Sipping Port–Who Has Authority Over Waterfront?

The Bridgeport Port Authority is one of those city agencies that doesn’t receive a lot of attention, but administers some influence over the waterfront. City fiscal observer John Marshall Lee Monday night reminded the City Council of the authority’s historic role while raising questions about fiscal oversight.

The Seal of the City prominently shows a three-masted sailing vessel and the water and bridges emblematic of our port, one of only three deep water ports in CT. Let’s look at the “port” of Bridgeport rather than “bridge history” for a change and see what has been happening behind the scenes.

Actually the State of CT owns the “port” because the land under the water is technically the “port” while the land above water’s edge is Bridgeport property and owned by whoever has title to the property. In 1992 the City of Bridgeport created the first Port Authority (PA), a separate and distinct body from the City itself under State law and sponsored a Commission that has State-conferred powers. The Mayor appoints members (3) in addition to (2) automatic City department heads from OPED and Harbormaster.

Everyone has heard the economic advice “buy low” and “sell high” as a path to success. Unfortunately, the minutes of the Port Authority have not been accompanied by financial records along with minutes for the past decade during which “back office financials” have been taken over by City officials. I attended an August 2016 PA meeting with a written critique of this practice, included in those Minutes after reading minutes of that time. At the meeting I asked Tom Gill whether he, as a former banker and corporate board member, found it unusual for a body to have no financial records available for such a long historical period at each meeting. Millions at risk? Millions borrowed? Waterfront property?

At the most recent PA meeting, January 2019, Ken Flatto, City Finance Director included a financial summary report that was not included with the minutes when the board voted to adjourn. Allegedly, the Summary purported to be the record of the Port Authority from (1) a time when the Carpenter/Derecktor property was acquired by the PA, continuing through a period (2) when other funds were granted to the PA and spent by the PA to remediate, enhance and develop the site, and to the point (3) where most of the PA property has been sold. Without footnotes, backup documents and more fully explained comments the Summary fails to provide a comprehensive and accurate public accounting, in my opinion.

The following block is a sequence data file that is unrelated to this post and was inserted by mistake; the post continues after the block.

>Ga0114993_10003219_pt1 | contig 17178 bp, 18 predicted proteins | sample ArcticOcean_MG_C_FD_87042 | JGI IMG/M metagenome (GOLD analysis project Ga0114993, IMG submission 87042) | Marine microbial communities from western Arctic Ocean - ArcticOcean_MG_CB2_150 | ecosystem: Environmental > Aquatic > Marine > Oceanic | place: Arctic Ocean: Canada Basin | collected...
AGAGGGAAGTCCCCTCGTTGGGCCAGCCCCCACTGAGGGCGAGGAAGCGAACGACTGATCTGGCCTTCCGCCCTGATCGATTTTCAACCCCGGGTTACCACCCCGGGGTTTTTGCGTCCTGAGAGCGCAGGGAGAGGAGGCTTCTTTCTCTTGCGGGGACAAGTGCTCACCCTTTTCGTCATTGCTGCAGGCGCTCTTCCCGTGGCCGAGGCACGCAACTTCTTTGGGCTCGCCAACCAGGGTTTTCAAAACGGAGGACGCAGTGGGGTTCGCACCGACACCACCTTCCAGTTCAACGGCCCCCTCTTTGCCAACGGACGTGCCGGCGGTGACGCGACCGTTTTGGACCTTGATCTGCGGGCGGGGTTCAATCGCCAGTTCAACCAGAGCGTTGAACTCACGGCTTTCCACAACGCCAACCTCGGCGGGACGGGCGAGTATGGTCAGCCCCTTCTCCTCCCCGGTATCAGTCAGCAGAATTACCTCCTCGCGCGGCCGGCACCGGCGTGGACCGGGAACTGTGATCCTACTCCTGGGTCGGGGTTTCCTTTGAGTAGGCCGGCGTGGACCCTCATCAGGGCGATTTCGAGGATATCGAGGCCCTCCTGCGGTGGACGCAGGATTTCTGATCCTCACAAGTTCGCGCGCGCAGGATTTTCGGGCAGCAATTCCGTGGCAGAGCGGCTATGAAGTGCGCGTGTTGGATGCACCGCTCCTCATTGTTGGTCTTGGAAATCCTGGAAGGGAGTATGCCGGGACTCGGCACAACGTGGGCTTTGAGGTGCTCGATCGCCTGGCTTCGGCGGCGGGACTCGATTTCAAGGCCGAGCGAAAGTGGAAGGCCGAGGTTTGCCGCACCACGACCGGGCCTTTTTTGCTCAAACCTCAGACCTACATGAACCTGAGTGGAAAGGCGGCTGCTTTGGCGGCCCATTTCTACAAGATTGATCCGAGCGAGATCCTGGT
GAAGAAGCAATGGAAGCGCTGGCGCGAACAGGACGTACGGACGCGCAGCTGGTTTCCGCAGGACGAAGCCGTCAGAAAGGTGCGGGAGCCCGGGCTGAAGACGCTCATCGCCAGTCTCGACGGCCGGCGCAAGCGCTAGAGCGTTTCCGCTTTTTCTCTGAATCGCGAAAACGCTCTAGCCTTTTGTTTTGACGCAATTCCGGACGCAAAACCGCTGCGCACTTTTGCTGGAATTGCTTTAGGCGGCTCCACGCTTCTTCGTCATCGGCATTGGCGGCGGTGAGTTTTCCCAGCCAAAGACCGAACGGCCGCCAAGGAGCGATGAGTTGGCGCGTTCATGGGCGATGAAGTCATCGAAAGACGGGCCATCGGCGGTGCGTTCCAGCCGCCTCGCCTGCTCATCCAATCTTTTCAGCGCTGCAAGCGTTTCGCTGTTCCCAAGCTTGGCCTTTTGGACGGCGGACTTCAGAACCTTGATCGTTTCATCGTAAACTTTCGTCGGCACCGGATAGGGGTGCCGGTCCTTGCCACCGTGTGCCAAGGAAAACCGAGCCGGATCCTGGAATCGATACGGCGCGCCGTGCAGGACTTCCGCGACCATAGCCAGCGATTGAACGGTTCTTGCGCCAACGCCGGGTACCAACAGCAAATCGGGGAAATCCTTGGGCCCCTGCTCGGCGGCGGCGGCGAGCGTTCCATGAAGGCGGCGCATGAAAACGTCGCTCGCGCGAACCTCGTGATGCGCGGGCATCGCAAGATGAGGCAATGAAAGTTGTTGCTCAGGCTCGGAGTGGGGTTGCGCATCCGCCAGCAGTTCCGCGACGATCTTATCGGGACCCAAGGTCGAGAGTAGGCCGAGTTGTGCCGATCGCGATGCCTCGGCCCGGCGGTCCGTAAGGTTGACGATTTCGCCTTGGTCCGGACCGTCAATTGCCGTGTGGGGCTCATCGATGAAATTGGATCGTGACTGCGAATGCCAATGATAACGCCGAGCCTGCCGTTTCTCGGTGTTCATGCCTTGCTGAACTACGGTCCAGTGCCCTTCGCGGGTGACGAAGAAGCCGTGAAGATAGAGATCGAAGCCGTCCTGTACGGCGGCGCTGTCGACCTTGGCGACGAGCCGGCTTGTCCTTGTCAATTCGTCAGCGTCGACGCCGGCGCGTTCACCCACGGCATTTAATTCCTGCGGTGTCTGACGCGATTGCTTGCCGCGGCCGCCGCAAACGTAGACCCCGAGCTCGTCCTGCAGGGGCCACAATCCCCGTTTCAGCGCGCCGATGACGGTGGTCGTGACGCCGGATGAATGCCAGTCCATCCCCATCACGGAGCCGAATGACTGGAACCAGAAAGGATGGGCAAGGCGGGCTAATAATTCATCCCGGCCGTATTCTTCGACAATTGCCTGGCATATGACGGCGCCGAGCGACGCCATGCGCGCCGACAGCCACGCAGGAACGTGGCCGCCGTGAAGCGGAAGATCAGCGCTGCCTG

Period 1. PA was attempting to purchase Carpenter Tech for $2.5 Million with the power of Eminent Domain. Ganim1 stepped up to ask if the deal could be settled by adding $6.8 Million to the offer for a total of $9.25 Million. (Where did the money to close the deal come from fully accounted for in a Funding Agreement as was the initial $2.5 Million? Where are appraisal documents at each step of purchase or sale? What do documents from that time to Ganim say as to professional advice?

Period 2. An additional $6.4 Million was spent for improvements between the Ganim1 offer and title closings in 2017 and late 2018 increasing the “base” for accounting purposes to more than $15 Million.

Period 3. The City of Bridgeport sold all of the remaining PA land during 2017 and near the close of 2018 except where the Water Street office sits for the sum of $10.7 Million. Do you view this as an example of “buy high” and “sell low?” Or is it a loss of more than $5 Million? How does Ganim2 financial and operational management of our port and property look today?